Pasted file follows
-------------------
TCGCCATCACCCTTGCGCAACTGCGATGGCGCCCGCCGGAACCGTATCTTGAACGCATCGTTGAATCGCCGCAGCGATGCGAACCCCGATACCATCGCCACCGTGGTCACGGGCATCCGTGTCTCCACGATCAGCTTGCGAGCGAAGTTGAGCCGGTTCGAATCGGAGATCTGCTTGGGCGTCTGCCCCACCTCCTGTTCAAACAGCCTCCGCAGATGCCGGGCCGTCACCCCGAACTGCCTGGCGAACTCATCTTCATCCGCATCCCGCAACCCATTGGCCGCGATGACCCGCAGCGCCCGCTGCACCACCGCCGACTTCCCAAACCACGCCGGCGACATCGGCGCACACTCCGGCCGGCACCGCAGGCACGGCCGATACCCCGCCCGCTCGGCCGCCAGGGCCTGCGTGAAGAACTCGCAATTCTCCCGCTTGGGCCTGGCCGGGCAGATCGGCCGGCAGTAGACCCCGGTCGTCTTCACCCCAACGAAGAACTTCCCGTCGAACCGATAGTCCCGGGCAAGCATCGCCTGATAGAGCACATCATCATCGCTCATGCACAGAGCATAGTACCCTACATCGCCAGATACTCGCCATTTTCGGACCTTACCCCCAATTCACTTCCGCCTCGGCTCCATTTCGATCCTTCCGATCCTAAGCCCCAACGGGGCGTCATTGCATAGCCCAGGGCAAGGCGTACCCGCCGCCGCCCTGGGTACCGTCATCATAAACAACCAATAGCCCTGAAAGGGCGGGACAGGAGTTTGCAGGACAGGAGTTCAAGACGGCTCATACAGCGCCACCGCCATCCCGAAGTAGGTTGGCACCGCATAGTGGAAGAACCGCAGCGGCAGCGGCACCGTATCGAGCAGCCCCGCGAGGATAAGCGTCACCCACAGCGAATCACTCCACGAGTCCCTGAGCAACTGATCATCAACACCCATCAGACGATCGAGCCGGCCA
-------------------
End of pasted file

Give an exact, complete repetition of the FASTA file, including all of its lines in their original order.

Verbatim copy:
TCGCCATCACCCTTGCGCAACTGCGATGGCGCCCGCCGGAACCGTATCTTGAACGCATCGTTGAATCGCCGCAGCGATGCGAACCCCGATACCATCGCCACCGTGGTCACGGGCATCCGTGTCTCCACGATCAGCTTGCGAGCGAAGTTGAGCCGGTTCGAATCGGAGATCTGCTTGGGCGTCTGCCCCACCTCCTGTTCAAACAGCCTCCGCAGATGCCGGGCCGTCACCCCGAACTGCCTGGCGAACTCATCTTCATCCGCATCCCGCAACCCATTGGCCGCGATGACCCGCAGCGCCCGCTGCACCACCGCCGACTTCCCAAACCACGCCGGCGACATCGGCGCACACTCCGGCCGGCACCGCAGGCACGGCCGATACCCCGCCCGCTCGGCCGCCAGGGCCTGCGTGAAGAACTCGCAATTCTCCCGCTTGGGCCTGGCCGGGCAGATCGGCCGGCAGTAGACCCCGGTCGTCTTCACCCCAACGAAGAACTTCCCGTCGAACCGATAGTCCCGGGCAAGCATCGCCTGATAGAGCACATCATCATCGCTCATGCACAGAGCATAGTACCCTACATCGCCAGATACTCGCCATTTTCGGACCTTACCCCCAATTCACTTCCGCCTCGGCTCCATTTCGATCCTTCCGATCCTAAGCCCCAACGGGGCGTCATTGCATAGCCCAGGGCAAGGCGTACCCGCCGCCGCCCTGGGTACCGTCATCATAAACAACCAATAGCCCTGAAAGGGCGGGACAGGAGTTTGCAGGACAGGAGTTCAAGACGGCTCATACAGCGCCACCGCCATCCCGAAGTAGGTTGGCACCGCATAGTGGAAGAACCGCAGCGGCAGCGGCACCGTATCGAGCAGCCCCGCGAGGATAAGCGTCACCCACAGCGAATCACTCCACGAGTCCCTGAGCAACTGATCATCAACACCCATCAGACGATCGAGCCGGCCA